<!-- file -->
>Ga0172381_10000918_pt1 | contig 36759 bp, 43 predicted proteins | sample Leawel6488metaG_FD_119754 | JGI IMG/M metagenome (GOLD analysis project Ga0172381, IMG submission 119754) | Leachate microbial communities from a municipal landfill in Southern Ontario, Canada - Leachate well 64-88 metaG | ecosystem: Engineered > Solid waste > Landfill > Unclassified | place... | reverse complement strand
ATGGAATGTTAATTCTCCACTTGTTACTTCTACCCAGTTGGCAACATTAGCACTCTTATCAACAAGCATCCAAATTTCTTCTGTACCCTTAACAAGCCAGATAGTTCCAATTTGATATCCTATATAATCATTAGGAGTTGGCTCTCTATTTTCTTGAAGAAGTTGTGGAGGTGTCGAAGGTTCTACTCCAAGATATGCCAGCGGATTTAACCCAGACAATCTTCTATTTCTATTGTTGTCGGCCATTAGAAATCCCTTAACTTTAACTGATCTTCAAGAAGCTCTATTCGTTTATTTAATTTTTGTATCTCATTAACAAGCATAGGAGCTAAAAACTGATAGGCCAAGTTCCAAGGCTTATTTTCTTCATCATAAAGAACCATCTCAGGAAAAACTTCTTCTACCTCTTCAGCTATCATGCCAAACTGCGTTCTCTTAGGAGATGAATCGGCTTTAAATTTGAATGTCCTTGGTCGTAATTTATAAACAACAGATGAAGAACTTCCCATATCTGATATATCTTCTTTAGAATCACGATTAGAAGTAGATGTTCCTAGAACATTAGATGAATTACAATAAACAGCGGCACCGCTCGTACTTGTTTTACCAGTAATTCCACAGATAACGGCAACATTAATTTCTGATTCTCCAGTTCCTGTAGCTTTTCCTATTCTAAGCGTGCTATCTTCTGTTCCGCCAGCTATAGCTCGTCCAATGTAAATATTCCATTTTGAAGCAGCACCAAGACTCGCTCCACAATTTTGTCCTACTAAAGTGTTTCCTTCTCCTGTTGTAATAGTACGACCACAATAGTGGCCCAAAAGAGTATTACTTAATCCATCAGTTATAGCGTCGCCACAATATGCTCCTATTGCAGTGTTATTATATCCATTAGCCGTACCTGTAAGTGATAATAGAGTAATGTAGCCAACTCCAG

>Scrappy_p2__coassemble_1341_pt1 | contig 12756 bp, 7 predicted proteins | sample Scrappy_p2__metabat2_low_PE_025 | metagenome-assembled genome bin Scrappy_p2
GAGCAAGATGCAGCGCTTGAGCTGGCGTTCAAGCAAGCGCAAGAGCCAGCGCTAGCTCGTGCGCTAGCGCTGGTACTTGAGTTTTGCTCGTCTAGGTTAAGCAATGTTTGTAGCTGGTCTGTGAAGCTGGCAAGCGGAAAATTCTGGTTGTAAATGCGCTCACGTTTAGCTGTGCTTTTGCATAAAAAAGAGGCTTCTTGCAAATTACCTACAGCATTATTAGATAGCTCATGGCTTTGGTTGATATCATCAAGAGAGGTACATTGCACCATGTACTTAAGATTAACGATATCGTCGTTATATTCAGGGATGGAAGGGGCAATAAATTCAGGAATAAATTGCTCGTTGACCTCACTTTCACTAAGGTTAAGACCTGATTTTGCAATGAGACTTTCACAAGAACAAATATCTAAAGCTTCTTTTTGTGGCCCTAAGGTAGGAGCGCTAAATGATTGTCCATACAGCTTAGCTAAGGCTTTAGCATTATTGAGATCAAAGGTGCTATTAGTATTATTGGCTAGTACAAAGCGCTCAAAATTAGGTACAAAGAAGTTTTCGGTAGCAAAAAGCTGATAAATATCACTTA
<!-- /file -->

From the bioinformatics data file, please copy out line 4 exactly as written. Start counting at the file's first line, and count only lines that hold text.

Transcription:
GAGCAAGATGCAGCGCTTGAGCTGGCGTTCAAGCAAGCGCAAGAGCCAGCGCTAGCTCGTGCGCTAGCGCTGGTACTTGAGTTTTGCTCGTCTAGGTTAAGCAATGTTTGTAGCTGGTCTGTGAAGCTGGCAAGCGGAAAATTCTGGTTGTAAATGCGCTCACGTTTAGCTGTGCTTTTGCATAAAAAAGAGGCTTCTTGCAAATTACCTACAGCATTATTAGATAGCTCATGGCTTTGGTTGATATCATCAAGAGAGGTACATTGCACCATGTACTTAAGATTAACGATATCGTCGTTATATTCAGGGATGGAAGGGGCAATAAATTCAGGAATAAATTGCTCGTTGACCTCACTTTCACTAAGGTTAAGACCTGATTTTGCAATGAGACTTTCACAAGAACAAATATCTAAAGCTTCTTTTTGTGGCCCTAAGGTAGGAGCGCTAAATGATTGTCCATACAGCTTAGCTAAGGCTTTAGCATTATTGAGATCAAAGGTGCTATTAGTATTATTGGCTAGTACAAAGCGCTCAAAATTAGGTACAAAGAAGTTTTCGGTAGCAAAAAGCTGATAAATATCACTTA